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Europe gets some breathing room as markets rally

November 28, 2011 | 12:58 pm

European markets pulled back from the brink Monday as government bond yields fell in most Eurozone countries and stocks rebounded.

Investors may simply have been relieved that after days of unrelenting bad news from the continent, the bottom didn’t fall out.

Also, once markets began to rally the turnaround would have put pressure on “short sellers” who had borrowed securities and sold them, betting on further declines. If they were buying to close out their bets, it would have added fuel to the turnaround.

The German, Italian and Spanish stock markets all were up 4.6% for the day. French shares jumped 5.5%. Even Greek stocks managed to gain, adding 0.4%.

Wall Street also snapped back, with the Dow Jones industrials up 291 points, or 2.6%, to 11,523.

For the most part, though, the gains just recouped last week’s losses, which had pushed some Eurozone markets close to their 2011 lows reached in September.

The euro currency rose 0.5% to $1.331 in New York.

It helped that Italy and Belgium were able to sell new bonds Monday, though at pricey levels.

Some investors may be speculating that Eurozone leaders will announce bold new measures this week to contain the debt crisis. Eurozone finance ministers meet Tuesday and European Union finance ministers meet Wednesday.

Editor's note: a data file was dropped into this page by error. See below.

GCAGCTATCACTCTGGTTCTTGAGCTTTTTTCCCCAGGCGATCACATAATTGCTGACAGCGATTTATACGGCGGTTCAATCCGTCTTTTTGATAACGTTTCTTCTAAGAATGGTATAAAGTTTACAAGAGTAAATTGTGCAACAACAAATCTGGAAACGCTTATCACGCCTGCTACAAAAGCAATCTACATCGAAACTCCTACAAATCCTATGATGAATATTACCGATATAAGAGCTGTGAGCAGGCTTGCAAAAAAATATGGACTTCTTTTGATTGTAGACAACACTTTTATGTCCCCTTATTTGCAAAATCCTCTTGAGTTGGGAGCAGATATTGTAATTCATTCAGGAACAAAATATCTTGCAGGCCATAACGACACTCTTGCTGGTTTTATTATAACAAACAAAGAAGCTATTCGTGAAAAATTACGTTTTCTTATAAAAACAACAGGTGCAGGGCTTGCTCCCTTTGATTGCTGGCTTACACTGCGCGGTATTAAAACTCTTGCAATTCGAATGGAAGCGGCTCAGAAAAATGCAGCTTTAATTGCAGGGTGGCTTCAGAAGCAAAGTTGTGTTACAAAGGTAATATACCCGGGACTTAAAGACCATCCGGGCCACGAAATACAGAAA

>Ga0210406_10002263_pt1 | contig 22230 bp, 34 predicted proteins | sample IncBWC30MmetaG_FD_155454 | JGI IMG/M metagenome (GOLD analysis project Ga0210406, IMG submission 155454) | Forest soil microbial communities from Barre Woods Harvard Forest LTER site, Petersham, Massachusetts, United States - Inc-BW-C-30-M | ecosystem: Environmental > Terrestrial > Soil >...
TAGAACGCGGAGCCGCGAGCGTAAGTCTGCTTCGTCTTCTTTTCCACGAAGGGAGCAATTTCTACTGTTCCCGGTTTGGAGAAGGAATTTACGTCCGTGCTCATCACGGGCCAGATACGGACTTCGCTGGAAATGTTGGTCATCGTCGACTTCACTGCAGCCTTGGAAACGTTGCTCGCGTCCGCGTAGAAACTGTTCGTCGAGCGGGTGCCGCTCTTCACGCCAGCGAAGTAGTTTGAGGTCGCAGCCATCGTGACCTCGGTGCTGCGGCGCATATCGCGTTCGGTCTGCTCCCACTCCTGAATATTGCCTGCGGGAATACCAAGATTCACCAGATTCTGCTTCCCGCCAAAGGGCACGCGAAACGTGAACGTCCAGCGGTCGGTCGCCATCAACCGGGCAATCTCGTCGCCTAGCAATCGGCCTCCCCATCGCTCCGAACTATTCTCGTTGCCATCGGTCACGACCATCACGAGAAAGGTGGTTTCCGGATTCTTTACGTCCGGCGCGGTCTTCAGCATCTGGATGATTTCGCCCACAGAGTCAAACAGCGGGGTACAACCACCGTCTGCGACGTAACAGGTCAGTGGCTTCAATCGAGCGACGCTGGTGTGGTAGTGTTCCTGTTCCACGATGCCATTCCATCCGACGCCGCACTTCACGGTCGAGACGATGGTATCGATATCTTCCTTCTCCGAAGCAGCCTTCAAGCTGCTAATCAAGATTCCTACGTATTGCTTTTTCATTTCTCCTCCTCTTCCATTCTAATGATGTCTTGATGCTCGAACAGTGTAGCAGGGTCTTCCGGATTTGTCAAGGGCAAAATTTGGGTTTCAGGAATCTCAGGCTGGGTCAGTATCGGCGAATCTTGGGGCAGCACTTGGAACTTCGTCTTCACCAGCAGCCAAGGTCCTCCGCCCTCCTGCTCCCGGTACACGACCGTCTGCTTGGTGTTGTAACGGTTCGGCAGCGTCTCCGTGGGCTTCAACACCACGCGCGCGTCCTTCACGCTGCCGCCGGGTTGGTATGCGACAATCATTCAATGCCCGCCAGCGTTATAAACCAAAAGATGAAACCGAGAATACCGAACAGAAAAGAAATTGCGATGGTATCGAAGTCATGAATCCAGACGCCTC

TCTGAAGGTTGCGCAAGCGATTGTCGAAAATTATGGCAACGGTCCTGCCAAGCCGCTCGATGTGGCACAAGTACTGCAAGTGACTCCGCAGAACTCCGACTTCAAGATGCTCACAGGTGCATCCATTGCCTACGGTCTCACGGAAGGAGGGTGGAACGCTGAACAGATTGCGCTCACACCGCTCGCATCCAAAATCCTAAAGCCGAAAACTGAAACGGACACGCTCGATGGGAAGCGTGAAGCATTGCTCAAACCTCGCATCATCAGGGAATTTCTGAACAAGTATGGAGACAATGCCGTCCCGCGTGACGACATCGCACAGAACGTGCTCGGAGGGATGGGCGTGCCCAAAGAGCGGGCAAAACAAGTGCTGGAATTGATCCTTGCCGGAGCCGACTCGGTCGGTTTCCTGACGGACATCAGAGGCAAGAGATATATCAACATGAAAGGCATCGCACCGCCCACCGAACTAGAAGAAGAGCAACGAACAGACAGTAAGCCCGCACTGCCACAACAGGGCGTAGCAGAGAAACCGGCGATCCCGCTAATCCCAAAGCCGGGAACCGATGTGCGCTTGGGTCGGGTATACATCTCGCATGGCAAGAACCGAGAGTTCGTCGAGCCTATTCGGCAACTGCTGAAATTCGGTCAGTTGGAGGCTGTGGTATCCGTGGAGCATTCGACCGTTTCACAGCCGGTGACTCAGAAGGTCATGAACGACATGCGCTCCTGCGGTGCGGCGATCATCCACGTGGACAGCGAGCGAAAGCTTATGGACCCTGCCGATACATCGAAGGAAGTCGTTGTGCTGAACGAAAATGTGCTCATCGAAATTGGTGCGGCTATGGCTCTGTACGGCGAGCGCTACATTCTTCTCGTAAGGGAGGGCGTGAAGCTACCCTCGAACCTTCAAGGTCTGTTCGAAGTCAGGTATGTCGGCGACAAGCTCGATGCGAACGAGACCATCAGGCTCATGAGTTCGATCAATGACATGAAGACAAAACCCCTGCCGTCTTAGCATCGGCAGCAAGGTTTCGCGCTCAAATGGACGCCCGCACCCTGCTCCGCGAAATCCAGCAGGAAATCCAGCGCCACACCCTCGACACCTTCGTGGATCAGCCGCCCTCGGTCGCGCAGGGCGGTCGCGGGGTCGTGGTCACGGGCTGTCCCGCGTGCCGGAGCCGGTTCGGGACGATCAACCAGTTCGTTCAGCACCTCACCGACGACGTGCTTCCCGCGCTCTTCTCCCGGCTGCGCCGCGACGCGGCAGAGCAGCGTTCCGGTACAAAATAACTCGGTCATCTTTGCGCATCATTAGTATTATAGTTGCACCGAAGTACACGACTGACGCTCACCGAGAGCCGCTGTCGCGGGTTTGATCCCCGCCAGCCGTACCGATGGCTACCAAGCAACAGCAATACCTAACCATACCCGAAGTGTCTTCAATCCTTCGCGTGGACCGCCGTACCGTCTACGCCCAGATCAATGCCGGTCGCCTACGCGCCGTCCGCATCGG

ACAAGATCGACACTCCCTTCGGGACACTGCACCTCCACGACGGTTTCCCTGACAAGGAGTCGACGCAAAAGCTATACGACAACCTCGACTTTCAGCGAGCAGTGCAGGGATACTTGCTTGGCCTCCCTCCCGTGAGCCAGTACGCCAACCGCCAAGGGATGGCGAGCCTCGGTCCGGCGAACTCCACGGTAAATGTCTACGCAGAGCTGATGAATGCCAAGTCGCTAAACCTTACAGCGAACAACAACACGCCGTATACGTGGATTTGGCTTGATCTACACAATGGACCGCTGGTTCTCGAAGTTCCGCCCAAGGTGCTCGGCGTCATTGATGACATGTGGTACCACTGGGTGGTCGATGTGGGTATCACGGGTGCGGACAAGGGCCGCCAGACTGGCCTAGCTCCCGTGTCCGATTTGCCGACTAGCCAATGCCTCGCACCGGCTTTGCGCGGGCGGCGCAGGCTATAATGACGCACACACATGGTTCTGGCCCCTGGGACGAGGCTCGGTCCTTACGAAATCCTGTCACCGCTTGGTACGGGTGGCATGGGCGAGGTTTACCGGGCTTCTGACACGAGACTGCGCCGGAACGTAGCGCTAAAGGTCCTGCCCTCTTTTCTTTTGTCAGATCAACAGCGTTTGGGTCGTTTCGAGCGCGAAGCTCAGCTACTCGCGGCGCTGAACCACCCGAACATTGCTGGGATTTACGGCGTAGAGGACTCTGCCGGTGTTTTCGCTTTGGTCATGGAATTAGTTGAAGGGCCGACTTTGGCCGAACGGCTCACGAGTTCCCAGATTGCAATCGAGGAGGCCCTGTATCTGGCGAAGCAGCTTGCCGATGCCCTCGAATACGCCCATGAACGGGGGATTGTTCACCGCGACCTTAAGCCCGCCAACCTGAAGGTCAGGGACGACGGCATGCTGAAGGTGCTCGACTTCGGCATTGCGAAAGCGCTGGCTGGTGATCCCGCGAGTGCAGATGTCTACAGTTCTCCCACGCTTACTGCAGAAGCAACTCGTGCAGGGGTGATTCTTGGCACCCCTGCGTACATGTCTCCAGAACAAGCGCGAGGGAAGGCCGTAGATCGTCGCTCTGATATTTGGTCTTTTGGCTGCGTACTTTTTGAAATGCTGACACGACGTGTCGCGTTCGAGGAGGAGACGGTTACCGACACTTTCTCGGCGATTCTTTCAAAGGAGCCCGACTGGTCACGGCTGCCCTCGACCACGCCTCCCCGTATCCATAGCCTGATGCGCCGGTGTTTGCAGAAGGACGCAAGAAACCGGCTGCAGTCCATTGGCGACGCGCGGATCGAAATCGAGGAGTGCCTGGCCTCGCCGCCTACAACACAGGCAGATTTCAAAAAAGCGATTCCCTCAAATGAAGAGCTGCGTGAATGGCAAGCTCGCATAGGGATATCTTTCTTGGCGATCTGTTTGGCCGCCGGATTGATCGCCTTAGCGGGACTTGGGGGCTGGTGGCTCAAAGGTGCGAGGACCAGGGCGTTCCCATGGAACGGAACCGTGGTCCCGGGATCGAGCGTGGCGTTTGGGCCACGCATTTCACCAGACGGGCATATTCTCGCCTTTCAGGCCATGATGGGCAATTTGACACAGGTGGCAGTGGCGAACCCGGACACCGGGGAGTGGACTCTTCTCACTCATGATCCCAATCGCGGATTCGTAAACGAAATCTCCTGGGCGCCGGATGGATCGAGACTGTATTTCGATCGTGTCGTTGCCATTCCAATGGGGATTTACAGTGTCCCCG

“Overall, there appears to be a sense of greater urgency among Eurozone leaders after some very worrisome developments last week,” said Kathy Lien, director of currency research at GFT in Jersey City, N.J.

Portugal and Belgium both were hit last week by further cuts in their bond ratings. Early Monday, Moody’s Investors Service warned that the spreading debt crisis was "threatening the credit standing of all European sovereigns."

Bond markets in most major Eurozone countries gave policymakers a little breathing room, as yields eased. The yield on two-year Italian bonds fell to 7.11% after hitting a euro-era high of 7.66% on Friday. Spanish two-year bond yields dropped to 5.75% from 6.09%.

But investors continued to bail out of Portuguese debt, pushing the country’s two-year bond yield to 18.29% from 18.11% on Friday.


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Is a Eurozone breakup now inevitable -- and imminent?

-- Tom Petruno

Photo: A stack of 50-euro notes. Credit: Simon Dawson / Bloomberg News